A Rookie ETF With Yield and a Global Tilt

ETF Trends

These might be golden days for dividend ETFs. Not only are established dividend funds growing assets at an impressive clip, but the number of dividend ETFs has grown noticeably this year. That includes funds offering investors exposure to dividend-paying companies based outside of the U.S.

One of the rookie entrants to global dividend ETF arena is the FlexShares International Quality Dividend Index Fund (IQDF) . IQDF debuted in mid-April as part of a three-fund international dividend suite from FlexShares. That trio of ETFs serve as the international complements to three U.S.-focused payout funds introduced by FlexShares in December 2012. [FlexShares Launches Three Global Dividend ETFs]

The FlexShares International Quality Dividend Dynamic Index Fund (IQDY) and the FlexShares International Quality Dividend Defensive Index Fund (IQDE) debuted on the same day as IQDF.

The funds are part of a new breed of “intelligent,” or “smart”-beta indexing where the indices are based on fundamental factors, such as profitability, solid management and reliable cash flow to, similar to actively managed styles. Consequently, the fundamental indices are designed to outperform the Parent Index on a risk-adjusted basis. IQDF, which tracks the Northern Trust International Large Cap Index, is the largest of three ETFs with $40 million in assets under management.

IQDF’s nearly 230 holdings were selected based on “expected dividend payment and fundamental factors such as profitability, management and reliable cash flow,” according to FlexShares.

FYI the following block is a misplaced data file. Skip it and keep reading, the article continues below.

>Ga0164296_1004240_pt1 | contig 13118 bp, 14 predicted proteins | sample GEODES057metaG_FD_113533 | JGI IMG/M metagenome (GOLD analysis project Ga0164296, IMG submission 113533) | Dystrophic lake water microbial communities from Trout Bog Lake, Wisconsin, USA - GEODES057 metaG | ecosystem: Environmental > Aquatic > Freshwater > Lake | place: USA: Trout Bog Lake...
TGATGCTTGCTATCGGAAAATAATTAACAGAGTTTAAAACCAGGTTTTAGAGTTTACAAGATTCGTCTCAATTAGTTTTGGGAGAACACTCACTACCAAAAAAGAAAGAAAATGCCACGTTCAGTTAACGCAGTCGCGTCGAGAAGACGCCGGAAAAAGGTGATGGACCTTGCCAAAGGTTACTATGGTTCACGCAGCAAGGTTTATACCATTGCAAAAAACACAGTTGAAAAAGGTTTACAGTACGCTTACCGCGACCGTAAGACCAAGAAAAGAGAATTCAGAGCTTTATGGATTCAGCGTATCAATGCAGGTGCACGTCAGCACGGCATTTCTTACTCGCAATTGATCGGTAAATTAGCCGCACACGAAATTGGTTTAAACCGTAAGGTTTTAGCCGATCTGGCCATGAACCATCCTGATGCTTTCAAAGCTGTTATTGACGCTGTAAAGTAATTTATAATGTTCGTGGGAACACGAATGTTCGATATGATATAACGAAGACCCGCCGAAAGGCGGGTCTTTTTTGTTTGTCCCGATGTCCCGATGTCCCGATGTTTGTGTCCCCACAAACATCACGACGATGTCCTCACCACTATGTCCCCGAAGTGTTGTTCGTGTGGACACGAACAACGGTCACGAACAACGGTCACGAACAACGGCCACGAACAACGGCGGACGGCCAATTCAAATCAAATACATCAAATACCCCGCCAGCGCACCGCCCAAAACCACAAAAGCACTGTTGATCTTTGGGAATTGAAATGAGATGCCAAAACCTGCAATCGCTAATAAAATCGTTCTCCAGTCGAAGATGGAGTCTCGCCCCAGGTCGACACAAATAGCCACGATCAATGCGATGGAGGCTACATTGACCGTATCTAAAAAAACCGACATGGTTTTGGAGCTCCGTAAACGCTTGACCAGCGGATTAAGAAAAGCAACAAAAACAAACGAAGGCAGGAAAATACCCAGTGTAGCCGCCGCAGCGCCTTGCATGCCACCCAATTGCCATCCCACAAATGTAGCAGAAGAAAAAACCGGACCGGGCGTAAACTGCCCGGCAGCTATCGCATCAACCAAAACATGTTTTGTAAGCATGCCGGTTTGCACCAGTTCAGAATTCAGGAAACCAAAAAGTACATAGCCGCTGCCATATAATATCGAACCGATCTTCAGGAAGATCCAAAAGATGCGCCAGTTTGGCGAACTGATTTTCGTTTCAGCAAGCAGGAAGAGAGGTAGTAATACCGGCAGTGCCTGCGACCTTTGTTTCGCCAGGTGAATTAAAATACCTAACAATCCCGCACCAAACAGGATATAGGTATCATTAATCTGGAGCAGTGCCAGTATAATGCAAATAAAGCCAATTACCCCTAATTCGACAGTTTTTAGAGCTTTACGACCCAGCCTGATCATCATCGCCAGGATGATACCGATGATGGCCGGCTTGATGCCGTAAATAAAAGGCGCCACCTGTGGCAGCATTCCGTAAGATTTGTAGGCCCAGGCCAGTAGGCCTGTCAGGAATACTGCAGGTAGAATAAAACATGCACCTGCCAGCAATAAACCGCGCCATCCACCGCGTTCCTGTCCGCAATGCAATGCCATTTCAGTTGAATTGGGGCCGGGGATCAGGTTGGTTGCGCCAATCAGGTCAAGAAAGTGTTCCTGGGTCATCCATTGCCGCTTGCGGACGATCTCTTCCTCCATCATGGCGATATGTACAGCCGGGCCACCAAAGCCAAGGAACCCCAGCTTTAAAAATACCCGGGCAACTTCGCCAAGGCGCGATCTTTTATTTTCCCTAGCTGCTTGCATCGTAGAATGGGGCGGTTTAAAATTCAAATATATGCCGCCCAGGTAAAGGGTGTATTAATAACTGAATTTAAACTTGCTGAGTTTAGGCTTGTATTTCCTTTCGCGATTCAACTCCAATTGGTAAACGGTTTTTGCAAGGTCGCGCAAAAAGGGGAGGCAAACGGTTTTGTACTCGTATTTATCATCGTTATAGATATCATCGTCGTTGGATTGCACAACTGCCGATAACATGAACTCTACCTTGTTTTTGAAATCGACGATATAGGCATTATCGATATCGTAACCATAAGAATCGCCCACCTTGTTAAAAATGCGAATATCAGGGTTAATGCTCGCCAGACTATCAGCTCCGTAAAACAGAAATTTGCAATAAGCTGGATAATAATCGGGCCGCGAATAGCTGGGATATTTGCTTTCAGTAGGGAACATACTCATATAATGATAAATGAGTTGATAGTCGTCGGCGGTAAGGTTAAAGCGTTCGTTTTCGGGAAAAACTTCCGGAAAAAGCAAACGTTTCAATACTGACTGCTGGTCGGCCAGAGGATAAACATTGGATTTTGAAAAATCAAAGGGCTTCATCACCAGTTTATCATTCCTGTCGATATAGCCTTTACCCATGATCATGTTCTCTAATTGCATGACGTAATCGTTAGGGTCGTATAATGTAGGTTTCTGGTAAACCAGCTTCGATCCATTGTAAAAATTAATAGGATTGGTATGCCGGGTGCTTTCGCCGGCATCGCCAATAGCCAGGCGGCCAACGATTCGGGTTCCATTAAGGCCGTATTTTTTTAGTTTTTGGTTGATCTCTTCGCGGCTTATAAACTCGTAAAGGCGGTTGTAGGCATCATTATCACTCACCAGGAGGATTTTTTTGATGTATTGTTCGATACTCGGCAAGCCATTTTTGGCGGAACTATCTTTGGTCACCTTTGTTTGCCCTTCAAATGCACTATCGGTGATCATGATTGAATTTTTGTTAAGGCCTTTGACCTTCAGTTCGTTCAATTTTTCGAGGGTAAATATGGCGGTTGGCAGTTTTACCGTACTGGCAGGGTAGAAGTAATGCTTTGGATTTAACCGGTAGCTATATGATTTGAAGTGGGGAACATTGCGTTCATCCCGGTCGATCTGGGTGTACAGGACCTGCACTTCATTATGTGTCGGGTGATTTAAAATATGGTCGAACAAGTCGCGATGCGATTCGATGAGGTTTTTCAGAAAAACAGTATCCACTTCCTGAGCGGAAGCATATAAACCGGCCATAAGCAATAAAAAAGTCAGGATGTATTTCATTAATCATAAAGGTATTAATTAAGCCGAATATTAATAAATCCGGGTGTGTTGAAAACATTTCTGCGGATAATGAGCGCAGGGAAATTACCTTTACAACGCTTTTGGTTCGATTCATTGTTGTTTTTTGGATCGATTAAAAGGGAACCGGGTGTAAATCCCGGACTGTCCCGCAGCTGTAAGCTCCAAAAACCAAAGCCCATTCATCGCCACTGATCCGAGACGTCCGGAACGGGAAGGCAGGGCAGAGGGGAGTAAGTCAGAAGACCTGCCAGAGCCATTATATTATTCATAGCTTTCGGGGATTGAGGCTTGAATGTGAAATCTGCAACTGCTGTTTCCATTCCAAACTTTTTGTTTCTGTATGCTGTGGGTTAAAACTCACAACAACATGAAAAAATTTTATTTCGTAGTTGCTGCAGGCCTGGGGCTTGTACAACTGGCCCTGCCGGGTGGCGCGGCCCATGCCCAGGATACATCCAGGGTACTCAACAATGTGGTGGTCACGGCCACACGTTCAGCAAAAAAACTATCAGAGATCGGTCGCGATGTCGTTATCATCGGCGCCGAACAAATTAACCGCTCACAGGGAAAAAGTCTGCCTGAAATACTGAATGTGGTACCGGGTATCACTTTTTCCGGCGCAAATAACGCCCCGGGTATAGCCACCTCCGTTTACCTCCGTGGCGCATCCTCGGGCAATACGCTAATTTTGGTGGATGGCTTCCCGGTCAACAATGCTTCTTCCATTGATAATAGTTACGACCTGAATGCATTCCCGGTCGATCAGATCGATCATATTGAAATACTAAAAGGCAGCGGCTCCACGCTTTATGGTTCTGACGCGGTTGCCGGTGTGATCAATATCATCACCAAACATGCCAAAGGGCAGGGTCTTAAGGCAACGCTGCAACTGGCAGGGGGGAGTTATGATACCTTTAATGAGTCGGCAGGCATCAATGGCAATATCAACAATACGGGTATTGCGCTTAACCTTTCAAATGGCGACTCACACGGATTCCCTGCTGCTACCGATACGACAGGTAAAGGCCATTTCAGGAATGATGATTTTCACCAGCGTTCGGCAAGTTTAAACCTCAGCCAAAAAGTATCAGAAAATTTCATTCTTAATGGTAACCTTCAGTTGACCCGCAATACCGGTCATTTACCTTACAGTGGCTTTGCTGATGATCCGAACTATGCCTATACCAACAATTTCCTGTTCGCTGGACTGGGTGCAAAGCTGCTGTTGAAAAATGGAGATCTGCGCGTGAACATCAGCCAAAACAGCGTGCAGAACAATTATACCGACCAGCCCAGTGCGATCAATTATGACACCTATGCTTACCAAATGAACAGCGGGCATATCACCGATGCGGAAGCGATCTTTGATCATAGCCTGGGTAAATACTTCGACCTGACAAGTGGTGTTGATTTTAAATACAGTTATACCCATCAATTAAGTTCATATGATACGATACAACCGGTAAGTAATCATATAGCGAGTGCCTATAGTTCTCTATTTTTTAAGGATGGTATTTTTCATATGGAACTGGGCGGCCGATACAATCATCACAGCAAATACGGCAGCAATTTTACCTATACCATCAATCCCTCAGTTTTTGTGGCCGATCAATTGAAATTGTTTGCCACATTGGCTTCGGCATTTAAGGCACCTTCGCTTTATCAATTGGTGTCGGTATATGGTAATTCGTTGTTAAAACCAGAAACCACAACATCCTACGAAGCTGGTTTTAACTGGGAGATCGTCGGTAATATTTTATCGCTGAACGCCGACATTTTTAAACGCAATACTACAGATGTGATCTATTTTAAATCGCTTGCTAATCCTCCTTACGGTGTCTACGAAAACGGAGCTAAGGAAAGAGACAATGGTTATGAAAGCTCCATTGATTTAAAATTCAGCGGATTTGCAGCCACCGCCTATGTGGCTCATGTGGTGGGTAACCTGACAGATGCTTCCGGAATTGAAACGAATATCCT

In the current market environment of rising U.S. Treasury yields, ex-U.S. developed market dividend ETFs can prove useful to income investors on at least two fronts. First, some international payout funds have not proven as vulnerable as their U.S.-focused peers to rising Treasury yields. IQDF is down less than 2% in the past month even as 10-year yields have jumped. [International Dividend ETFs and Rising Interest Rates]

Second, developed market dividend payers often sport higher yields than their U.S. counterparts in the same sectors, an important consideration for income investors at a time when Treasury yields are well above the yields on U.S. dividend ETFs. IQDF has a 30-day SEC yield of 5.15% and a weighted average dividend yield of 5.22%. Both numbers imply a yield that is at least 240 basis points above the current 10-year Treasury yield.

At the country level, IQDF is similar to established ETFs that focus on developed markets in Europe, Australia, Asia and the Far East (EAFE) as the U.K., Japan and Australia combine for about 37.6% of the fund’s weight. However, IQDF does offer some leverage to a continued rebound in Eurozone equity markets as the region’s four largest economies – Germany, France, Italy and Spain – are all found among the ETF’s top-10 country weights.

IQDF is not an explicit large-cap ETF. Large-caps account for 55% of the funds weight, but mid-caps occupy a solid 33.4% presence. The new ETF charges 0.47% per year, which is competitive with more established international dividend ETFs.

FlexShares International Quality Dividend Index Fund

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IQDF

ETF Trends editorial team contributed to this post.

The opinions and forecasts expressed herein are solely those of Tom Lydon, and may not actually come to pass. Information on this site should not be used or construed as an offer to sell, a solicitation of an offer to buy, or a recommendation for any product.

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